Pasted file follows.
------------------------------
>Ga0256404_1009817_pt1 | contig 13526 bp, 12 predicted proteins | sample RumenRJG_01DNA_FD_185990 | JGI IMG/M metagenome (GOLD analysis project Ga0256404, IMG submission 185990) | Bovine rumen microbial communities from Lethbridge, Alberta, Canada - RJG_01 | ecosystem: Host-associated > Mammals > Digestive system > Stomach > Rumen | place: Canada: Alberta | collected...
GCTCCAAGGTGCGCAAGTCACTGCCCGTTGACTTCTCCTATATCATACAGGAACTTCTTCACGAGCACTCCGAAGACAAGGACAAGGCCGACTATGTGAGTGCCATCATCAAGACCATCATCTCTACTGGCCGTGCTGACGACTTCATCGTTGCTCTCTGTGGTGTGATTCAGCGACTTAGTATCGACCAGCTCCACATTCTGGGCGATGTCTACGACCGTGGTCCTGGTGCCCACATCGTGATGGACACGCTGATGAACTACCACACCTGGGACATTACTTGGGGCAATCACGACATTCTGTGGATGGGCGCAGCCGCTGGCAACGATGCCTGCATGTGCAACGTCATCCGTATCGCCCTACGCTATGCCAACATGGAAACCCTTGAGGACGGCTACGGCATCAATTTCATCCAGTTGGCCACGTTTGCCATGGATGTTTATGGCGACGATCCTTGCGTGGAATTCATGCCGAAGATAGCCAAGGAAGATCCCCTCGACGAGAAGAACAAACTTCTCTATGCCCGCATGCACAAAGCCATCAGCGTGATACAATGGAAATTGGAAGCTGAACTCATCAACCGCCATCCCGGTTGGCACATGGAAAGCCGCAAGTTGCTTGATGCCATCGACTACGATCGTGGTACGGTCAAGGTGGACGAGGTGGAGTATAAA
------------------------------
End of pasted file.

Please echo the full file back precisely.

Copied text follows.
>Ga0256404_1009817_pt1 | contig 13526 bp, 12 predicted proteins | sample RumenRJG_01DNA_FD_185990 | JGI IMG/M metagenome (GOLD analysis project Ga0256404, IMG submission 185990) | Bovine rumen microbial communities from Lethbridge, Alberta, Canada - RJG_01 | ecosystem: Host-associated > Mammals > Digestive system > Stomach > Rumen | place: Canada: Alberta | collected...
GCTCCAAGGTGCGCAAGTCACTGCCCGTTGACTTCTCCTATATCATACAGGAACTTCTTCACGAGCACTCCGAAGACAAGGACAAGGCCGACTATGTGAGTGCCATCATCAAGACCATCATCTCTACTGGCCGTGCTGACGACTTCATCGTTGCTCTCTGTGGTGTGATTCAGCGACTTAGTATCGACCAGCTCCACATTCTGGGCGATGTCTACGACCGTGGTCCTGGTGCCCACATCGTGATGGACACGCTGATGAACTACCACACCTGGGACATTACTTGGGGCAATCACGACATTCTGTGGATGGGCGCAGCCGCTGGCAACGATGCCTGCATGTGCAACGTCATCCGTATCGCCCTACGCTATGCCAACATGGAAACCCTTGAGGACGGCTACGGCATCAATTTCATCCAGTTGGCCACGTTTGCCATGGATGTTTATGGCGACGATCCTTGCGTGGAATTCATGCCGAAGATAGCCAAGGAAGATCCCCTCGACGAGAAGAACAAACTTCTCTATGCCCGCATGCACAAAGCCATCAGCGTGATACAATGGAAATTGGAAGCTGAACTCATCAACCGCCATCCCGGTTGGCACATGGAAAGCCGCAAGTTGCTTGATGCCATCGACTACGATCGTGGTACGGTCAAGGTGGACGAGGTGGAGTATAAA